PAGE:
|Prasiolite: "Green Amethyst"??|
Why do people sell, and buy, something called "green amethyst"? What is it? Where does it come from? Does it have anything to do with amethyst?
What people are selling and buying is actually something known by gemologists as prasiolite. The name comes from the Greek word for "leek-green." Prasiolite is a golden green quartz, somewhat similar in color to peridot, or lemon quartz!
Here's the most interesting thing: there is no such thing as "natural" or "untreated" prasiolite! Prasiolite (or green quartz) starts as amethyst, or pale yellow quartz, and is heated until the green color is achieved. However, not all amethyst or yellow quartz can be heated to produce prasiolite. According to gemological sources, only quartz from the Montezuma deposit in Minas Gerais, Brazil can be heated to produce prasiolite. The quartz is heated to about 500 degrees centigrade to produce the light golden-green color.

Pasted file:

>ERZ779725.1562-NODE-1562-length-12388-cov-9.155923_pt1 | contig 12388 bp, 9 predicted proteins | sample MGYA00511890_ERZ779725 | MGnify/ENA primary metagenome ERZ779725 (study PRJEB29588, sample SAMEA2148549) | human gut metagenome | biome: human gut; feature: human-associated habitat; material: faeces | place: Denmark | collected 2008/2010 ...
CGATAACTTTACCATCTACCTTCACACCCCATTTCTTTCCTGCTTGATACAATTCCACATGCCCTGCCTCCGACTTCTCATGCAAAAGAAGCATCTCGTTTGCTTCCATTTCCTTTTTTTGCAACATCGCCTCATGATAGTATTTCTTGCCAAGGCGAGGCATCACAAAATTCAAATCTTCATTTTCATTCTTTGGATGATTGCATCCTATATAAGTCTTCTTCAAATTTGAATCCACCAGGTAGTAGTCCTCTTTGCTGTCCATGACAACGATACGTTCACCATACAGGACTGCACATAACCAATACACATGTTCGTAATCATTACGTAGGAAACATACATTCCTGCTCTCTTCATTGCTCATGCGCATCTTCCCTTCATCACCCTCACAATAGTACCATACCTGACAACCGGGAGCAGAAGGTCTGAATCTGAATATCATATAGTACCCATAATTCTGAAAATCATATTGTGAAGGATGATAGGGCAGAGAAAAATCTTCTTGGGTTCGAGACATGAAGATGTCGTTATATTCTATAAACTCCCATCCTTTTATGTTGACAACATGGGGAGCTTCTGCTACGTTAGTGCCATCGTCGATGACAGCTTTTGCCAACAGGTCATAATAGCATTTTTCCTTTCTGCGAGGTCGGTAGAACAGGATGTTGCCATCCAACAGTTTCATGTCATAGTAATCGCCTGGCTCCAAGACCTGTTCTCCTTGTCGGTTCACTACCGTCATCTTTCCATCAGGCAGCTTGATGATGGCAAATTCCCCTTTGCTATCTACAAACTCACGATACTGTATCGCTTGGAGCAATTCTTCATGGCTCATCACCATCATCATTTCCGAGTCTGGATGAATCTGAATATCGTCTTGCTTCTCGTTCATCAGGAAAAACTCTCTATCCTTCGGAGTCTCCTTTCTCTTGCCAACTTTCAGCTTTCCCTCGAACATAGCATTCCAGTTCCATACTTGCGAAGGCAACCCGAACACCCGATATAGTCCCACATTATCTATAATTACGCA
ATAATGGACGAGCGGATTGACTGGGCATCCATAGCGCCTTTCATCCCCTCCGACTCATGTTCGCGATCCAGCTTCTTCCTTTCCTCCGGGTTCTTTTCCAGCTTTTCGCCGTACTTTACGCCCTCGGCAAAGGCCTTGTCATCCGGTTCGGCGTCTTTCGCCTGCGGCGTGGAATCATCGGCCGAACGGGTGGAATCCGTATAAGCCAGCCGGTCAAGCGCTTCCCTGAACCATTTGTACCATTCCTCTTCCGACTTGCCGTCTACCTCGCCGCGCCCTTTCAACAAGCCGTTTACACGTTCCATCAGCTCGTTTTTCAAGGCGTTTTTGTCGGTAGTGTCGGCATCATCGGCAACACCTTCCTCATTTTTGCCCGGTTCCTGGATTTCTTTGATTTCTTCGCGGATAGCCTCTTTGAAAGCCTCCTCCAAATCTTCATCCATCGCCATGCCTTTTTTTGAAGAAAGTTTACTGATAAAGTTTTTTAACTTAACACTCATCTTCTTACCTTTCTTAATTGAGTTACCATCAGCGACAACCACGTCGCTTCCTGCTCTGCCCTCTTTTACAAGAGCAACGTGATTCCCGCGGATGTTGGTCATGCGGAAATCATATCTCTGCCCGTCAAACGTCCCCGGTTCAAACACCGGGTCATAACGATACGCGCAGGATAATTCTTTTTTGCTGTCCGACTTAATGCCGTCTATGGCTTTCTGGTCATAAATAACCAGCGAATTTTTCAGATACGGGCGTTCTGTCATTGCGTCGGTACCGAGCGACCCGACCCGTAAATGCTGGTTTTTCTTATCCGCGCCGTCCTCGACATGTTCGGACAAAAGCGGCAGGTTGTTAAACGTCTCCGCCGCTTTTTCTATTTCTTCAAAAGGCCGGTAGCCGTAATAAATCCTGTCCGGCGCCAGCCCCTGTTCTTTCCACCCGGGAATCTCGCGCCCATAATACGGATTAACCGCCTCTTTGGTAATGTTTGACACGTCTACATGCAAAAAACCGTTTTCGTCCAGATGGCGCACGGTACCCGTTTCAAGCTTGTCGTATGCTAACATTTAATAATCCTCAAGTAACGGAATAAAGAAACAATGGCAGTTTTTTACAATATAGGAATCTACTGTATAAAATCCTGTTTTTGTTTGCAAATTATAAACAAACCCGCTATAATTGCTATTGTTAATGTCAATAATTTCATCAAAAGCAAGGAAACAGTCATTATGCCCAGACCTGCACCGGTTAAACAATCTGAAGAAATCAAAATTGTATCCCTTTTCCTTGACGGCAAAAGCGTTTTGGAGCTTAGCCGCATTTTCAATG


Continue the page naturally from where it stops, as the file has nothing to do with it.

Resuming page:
Unfortunately, the color is not stable and is known to fade when exposed to strong sunlight!
|Synthetic Green Quartz|
Are there any naturally-occurring green quartz stones?
Yes. There are members of the chalcedony family that are natural, translucent green stones: chrysoprase and aventurine. Chrysoprase is a natural stone that varies in color from apple green to deep green. Aventurine is a natural green stone with glittery mica inside!
So then why is Prasiolite sold as "Green Amethyst"?
Sadly, the answer is perhaps greed, or what I like to call, "creative marketing".
Since amethyst is the most valuable gem in the quartz family, calling this green heated quartz "amethyst" is just an attempt to "elevate" prasiolite and charge a premium for the stone. I guess that, if it's genuine prasiolite, it began as amethyst and then is heated to achieve the green color, it's not a complete fabrication, but it is a stretch!